• Bowing: Before and after the game, players bow to each other as a sign of respect. The deeper the bow, the more respect is shown.
  • Footwear: Players are required to wear non-marking shoes when playing. This is to prevent scuff marks on the court and to ensure that the court remains in good condition.
  • Court maintenance: Players are responsible for cleaning up after themselves, including wiping down the ball machine and putting away any equipment they have used.
  • Queuing: Players wait in line for their turn to play, and it is considered impolite to jump the queue.
  • Silence: During a match, players are expected to remain silent and to show respect to their opponent by not talking or making any noise that may distract them.
  • Scorekeeping: Players are responsible for keeping score during the match, and it is considered polite to ask one’s opponent if they need any assistance with this.
  • Timekeeping: Players are expected to keep track of the time and to finish their matches within the allotted time frame.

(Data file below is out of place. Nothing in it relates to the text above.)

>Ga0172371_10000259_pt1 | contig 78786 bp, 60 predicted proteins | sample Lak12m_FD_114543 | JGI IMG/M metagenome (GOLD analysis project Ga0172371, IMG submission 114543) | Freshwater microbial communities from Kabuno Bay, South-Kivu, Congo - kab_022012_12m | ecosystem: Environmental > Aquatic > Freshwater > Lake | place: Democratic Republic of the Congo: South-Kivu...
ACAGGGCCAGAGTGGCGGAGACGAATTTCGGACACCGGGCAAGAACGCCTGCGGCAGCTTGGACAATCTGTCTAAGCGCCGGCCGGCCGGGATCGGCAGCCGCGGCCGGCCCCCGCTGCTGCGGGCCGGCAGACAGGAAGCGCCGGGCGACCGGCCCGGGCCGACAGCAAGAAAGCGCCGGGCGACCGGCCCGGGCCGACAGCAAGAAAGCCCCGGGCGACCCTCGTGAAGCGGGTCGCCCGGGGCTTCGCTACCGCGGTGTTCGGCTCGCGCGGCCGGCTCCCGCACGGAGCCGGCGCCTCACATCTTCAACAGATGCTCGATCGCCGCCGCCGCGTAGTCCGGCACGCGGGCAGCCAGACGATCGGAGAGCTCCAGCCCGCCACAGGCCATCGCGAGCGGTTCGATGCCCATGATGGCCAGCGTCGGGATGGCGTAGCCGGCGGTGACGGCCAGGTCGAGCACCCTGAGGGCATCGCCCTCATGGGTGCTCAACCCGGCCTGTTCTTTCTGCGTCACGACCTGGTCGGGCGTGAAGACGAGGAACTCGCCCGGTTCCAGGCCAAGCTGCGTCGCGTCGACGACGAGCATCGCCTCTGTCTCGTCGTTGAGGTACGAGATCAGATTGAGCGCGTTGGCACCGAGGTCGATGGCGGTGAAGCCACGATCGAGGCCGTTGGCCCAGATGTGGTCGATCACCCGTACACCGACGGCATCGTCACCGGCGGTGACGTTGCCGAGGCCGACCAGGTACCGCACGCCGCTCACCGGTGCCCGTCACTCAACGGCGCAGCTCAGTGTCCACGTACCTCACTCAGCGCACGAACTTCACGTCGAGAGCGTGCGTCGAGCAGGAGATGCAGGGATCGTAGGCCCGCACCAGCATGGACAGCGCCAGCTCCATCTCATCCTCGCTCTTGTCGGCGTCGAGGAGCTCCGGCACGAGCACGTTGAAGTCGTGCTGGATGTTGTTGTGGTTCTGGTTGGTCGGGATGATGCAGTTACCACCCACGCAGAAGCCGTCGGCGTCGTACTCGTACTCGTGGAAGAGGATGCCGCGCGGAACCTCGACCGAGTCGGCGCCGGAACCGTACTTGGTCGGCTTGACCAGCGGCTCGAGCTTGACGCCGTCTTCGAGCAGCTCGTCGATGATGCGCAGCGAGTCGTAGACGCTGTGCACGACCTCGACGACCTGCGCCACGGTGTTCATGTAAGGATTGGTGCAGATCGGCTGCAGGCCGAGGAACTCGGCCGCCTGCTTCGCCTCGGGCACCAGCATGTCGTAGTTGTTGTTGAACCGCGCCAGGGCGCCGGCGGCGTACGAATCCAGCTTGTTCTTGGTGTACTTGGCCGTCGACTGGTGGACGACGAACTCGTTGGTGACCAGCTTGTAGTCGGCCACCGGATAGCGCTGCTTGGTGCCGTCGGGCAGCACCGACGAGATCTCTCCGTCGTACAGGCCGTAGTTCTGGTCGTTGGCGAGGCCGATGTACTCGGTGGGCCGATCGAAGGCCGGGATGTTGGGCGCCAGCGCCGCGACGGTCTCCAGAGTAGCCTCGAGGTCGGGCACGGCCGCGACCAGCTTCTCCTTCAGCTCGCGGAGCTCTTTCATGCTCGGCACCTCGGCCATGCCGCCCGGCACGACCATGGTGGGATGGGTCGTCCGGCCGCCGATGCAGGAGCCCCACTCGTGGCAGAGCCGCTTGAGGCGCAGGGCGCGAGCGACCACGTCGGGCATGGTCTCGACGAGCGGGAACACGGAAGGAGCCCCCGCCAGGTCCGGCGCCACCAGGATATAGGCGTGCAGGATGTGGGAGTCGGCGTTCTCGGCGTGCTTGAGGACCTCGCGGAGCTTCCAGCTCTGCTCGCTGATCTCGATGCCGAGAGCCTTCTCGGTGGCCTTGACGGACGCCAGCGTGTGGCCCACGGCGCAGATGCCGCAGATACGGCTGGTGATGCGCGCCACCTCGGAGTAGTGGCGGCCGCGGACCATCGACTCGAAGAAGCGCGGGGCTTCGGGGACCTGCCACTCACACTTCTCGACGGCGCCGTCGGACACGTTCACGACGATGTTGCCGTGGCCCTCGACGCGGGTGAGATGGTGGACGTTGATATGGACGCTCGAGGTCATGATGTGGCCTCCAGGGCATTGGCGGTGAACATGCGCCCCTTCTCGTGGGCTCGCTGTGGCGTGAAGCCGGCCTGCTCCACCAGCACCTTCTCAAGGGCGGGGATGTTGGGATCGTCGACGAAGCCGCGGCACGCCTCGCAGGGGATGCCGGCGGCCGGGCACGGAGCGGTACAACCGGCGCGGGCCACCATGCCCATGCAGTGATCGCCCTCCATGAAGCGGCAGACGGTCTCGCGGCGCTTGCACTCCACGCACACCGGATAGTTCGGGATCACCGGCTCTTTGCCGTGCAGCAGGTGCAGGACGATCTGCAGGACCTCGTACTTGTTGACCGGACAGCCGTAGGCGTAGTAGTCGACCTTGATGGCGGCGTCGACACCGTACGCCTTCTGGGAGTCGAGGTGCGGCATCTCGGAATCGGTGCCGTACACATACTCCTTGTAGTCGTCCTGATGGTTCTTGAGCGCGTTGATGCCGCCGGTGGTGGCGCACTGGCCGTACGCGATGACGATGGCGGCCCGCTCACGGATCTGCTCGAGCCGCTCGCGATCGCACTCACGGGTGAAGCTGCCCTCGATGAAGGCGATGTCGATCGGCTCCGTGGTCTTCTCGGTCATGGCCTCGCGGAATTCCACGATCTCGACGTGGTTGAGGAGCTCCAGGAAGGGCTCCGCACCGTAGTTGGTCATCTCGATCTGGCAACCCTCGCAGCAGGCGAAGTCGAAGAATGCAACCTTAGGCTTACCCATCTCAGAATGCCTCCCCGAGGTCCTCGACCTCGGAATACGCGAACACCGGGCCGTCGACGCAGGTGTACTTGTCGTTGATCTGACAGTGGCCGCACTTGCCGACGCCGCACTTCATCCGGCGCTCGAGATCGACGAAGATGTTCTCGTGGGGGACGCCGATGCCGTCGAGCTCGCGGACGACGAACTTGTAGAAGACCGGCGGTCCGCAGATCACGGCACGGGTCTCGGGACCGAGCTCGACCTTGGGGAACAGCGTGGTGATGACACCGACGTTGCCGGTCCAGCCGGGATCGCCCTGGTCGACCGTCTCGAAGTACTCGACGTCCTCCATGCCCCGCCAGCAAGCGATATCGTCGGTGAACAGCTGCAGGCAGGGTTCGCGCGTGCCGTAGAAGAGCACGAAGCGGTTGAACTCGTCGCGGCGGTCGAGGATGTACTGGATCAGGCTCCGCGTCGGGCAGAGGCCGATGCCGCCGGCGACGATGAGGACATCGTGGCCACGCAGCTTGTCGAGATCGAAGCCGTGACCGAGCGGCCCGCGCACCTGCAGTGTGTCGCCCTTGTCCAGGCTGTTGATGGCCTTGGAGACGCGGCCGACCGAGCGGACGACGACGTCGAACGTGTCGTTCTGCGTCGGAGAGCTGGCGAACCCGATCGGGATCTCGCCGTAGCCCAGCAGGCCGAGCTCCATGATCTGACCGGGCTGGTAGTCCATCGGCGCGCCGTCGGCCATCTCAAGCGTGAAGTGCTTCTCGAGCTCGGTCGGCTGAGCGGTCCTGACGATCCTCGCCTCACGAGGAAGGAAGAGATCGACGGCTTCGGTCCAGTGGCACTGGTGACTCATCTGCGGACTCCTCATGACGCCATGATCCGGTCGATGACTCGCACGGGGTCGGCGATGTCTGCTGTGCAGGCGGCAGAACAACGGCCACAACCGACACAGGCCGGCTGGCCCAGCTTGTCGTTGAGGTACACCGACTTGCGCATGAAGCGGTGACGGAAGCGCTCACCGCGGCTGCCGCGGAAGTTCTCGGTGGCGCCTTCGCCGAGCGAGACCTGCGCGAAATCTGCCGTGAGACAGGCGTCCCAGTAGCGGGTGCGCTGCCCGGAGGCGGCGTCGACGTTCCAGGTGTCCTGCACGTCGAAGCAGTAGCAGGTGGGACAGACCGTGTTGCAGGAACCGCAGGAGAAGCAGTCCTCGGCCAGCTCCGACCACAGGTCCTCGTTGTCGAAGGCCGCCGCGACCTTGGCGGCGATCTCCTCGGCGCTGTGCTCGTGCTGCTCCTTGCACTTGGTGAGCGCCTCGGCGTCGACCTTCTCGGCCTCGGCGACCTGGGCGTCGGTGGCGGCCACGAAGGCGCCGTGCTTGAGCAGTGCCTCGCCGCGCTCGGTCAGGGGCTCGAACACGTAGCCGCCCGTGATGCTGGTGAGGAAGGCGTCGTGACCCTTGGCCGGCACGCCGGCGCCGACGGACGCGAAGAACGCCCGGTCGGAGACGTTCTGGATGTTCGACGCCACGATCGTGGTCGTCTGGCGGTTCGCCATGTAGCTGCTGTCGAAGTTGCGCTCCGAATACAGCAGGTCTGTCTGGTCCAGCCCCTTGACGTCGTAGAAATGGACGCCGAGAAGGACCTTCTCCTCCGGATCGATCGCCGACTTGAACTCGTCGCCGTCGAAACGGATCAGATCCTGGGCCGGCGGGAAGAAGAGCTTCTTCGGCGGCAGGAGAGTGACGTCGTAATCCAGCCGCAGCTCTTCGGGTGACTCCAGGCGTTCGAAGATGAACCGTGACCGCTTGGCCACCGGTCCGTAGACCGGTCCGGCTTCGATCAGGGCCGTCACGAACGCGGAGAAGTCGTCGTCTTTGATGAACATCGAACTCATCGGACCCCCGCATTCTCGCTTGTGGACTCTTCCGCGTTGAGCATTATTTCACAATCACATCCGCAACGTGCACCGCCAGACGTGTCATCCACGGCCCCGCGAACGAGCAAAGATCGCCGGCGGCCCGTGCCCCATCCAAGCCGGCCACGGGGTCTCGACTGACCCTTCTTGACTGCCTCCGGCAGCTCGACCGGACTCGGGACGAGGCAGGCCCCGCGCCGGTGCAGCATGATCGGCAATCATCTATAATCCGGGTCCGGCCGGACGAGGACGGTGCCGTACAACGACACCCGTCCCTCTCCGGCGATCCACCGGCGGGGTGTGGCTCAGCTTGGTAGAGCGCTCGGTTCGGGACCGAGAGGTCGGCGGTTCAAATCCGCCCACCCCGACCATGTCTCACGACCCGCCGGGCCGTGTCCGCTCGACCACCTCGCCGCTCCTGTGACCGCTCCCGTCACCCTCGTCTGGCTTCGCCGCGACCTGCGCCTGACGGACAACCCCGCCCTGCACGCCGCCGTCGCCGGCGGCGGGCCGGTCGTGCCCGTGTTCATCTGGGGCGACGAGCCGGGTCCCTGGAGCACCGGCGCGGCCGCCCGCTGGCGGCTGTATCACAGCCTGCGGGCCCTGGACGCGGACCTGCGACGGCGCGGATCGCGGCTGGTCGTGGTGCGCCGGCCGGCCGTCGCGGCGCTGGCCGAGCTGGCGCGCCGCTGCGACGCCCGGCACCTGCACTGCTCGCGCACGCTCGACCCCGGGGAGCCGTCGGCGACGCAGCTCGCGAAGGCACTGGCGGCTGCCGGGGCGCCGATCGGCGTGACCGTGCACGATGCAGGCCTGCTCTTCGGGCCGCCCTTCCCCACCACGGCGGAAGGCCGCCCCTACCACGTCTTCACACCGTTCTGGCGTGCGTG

• No smoking: Smoking is not allowed in most squash clubs in Japan, and players are expected to respect this rule.

Adhering to these court etiquette rules is not only polite but also necessary to ensure that everyone can enjoy playing squash in a safe and pleasant environment.

Racket Etiquette

Racket etiquette refers to the rules and guidelines that players must follow when using the squash courts. In Japan, it is considered impolite to use the walls of the court as support while hitting the ball, as it can damage the surface of the court. Players are expected to use the glass court walls as a guide instead.

Another important aspect of racket etiquette is to be mindful of one’s surroundings. This means avoiding hitting the ball in the direction of other players or spectators, as it can be dangerous and disruptive to the game. It is also important to communicate with one’s opponent and to follow the established order of play.

Players are also expected to maintain a clean and organized environment, by cleaning up any debris that may have accumulated on the court during the game. This includes picking up any balls that have gone out of bounds, and disposing of any wrappers or bottles that may have been brought onto the court.